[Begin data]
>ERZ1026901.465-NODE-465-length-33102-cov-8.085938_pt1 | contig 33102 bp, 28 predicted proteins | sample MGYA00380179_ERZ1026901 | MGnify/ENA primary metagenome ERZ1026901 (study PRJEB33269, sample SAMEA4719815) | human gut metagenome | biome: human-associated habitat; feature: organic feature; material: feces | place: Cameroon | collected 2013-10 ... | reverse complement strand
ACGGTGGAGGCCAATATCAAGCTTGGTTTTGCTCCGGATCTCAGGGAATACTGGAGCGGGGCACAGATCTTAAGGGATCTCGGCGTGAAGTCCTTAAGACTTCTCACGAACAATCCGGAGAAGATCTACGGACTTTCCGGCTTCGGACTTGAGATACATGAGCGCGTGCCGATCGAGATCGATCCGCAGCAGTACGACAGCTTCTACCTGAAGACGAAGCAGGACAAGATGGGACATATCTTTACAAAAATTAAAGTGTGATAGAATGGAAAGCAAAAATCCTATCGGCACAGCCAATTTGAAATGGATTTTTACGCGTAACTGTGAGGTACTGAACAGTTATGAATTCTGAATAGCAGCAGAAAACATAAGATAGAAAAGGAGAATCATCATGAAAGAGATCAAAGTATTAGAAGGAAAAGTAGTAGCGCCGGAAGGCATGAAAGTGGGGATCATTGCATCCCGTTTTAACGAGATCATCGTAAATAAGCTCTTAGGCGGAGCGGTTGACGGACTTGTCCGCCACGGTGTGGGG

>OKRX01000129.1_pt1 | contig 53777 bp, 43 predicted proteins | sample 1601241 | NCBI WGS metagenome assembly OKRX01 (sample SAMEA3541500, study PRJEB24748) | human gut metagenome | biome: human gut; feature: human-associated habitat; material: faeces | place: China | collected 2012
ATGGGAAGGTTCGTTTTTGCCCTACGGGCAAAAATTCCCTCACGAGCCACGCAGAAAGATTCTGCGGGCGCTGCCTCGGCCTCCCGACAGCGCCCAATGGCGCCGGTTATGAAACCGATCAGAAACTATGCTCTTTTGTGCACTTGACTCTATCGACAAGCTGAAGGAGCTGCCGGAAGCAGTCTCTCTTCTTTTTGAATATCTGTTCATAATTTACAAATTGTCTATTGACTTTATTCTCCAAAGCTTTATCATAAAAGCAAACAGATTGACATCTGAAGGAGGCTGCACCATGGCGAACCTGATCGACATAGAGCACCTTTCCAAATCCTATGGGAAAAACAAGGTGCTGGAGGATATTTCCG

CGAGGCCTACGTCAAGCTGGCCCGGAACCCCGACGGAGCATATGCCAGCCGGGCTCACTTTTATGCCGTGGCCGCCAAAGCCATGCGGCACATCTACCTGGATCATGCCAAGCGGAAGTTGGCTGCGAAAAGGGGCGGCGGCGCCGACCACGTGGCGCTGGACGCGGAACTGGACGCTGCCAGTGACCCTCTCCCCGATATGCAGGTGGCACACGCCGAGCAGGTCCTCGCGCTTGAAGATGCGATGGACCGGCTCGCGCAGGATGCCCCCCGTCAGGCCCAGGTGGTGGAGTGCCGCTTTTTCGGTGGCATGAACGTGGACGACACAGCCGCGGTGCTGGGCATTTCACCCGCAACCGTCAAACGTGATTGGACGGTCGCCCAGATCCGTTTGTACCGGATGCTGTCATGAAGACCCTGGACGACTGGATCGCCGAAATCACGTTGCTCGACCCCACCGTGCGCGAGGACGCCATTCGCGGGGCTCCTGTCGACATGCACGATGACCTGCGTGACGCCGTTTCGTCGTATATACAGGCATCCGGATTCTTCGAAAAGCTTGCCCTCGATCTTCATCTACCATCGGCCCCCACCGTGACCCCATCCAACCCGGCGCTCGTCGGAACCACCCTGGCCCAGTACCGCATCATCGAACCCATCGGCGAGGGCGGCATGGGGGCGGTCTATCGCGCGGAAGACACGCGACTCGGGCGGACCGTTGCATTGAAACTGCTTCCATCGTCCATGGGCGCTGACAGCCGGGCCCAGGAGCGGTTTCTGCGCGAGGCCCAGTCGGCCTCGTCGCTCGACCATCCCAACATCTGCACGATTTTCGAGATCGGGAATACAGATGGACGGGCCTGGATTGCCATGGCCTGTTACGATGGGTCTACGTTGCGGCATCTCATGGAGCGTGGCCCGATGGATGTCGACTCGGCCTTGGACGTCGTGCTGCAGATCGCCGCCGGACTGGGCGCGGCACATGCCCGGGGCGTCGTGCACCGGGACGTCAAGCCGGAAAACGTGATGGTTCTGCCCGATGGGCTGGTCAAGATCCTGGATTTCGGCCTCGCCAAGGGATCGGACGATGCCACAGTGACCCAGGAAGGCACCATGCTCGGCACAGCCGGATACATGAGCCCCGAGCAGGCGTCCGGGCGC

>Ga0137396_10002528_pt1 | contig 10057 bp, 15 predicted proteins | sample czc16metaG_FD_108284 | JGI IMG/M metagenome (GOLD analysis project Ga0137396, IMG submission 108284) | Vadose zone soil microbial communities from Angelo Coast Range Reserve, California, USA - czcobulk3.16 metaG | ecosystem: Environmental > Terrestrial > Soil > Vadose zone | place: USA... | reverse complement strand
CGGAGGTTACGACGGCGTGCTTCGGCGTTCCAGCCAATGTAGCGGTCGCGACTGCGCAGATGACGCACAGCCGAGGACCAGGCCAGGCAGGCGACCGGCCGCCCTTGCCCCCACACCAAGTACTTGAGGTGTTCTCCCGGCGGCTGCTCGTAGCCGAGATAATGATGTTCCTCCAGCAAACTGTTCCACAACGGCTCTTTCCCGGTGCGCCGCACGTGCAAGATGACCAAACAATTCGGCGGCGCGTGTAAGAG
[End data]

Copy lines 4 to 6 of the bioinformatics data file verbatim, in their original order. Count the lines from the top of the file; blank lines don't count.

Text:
ATGGGAAGGTTCGTTTTTGCCCTACGGGCAAAAATTCCCTCACGAGCCACGCAGAAAGATTCTGCGGGCGCTGCCTCGGCCTCCCGACAGCGCCCAATGGCGCCGGTTATGAAACCGATCAGAAACTATGCTCTTTTGTGCACTTGACTCTATCGACAAGCTGAAGGAGCTGCCGGAAGCAGTCTCTCTTCTTTTTGAATATCTGTTCATAATTTACAAATTGTCTATTGACTTTATTCTCCAAAGCTTTATCATAAAAGCAAACAGATTGACATCTGAAGGAGGCTGCACCATGGCGAACCTGATCGACATAGAGCACCTTTCCAAATCCTATGGGAAAAACAAGGTGCTGGAGGATATTTCCG

CGAGGCCTACGTCAAGCTGGCCCGGAACCCCGACGGAGCATATGCCAGCCGGGCTCACTTTTATGCCGTGGCCGCCAAAGCCATGCGGCACATCTACCTGGATCATGCCAAGCGGAAGTTGGCTGCGAAAAGGGGCGGCGGCGCCGACCACGTGGCGCTGGACGCGGAACTGGACGCTGCCAGTGACCCTCTCCCCGATATGCAGGTGGCACACGCCGAGCAGGTCCTCGCGCTTGAAGATGCGATGGACCGGCTCGCGCAGGATGCCCCCCGTCAGGCCCAGGTGGTGGAGTGCCGCTTTTTCGGTGGCATGAACGTGGACGACACAGCCGCGGTGCTGGGCATTTCACCCGCAACCGTCAAACGTGATTGGACGGTCGCCCAGATCCGTTTGTACCGGATGCTGTCATGAAGACCCTGGACGACTGGATCGCCGAAATCACGTTGCTCGACCCCACCGTGCGCGAGGACGCCATTCGCGGGGCTCCTGTCGACATGCACGATGACCTGCGTGACGCCGTTTCGTCGTATATACAGGCATCCGGATTCTTCGAAAAGCTTGCCCTCGATCTTCATCTACCATCGGCCCCCACCGTGACCCCATCCAACCCGGCGCTCGTCGGAACCACCCTGGCCCAGTACCGCATCATCGAACCCATCGGCGAGGGCGGCATGGGGGCGGTCTATCGCGCGGAAGACACGCGACTCGGGCGGACCGTTGCATTGAAACTGCTTCCATCGTCCATGGGCGCTGACAGCCGGGCCCAGGAGCGGTTTCTGCGCGAGGCCCAGTCGGCCTCGTCGCTCGACCATCCCAACATCTGCACGATTTTCGAGATCGGGAATACAGATGGACGGGCCTGGATTGCCATGGCCTGTTACGATGGGTCTACGTTGCGGCATCTCATGGAGCGTGGCCCGATGGATGTCGACTCGGCCTTGGACGTCGTGCTGCAGATCGCCGCCGGACTGGGCGCGGCACATGCCCGGGGCGTCGTGCACCGGGACGTCAAGCCGGAAAACGTGATGGTTCTGCCCGATGGGCTGGTCAAGATCCTGGATTTCGGCCTCGCCAAGGGATCGGACGATGCCACAGTGACCCAGGAAGGCACCATGCTCGGCACAGCCGGATACATGAGCCCCGAGCAGGCGTCCGGGCGC

>Ga0137396_10002528_pt1 | contig 10057 bp, 15 predicted proteins | sample czc16metaG_FD_108284 | JGI IMG/M metagenome (GOLD analysis project Ga0137396, IMG submission 108284) | Vadose zone soil microbial communities from Angelo Coast Range Reserve, California, USA - czcobulk3.16 metaG | ecosystem: Environmental > Terrestrial > Soil > Vadose zone | place: USA... | reverse complement strand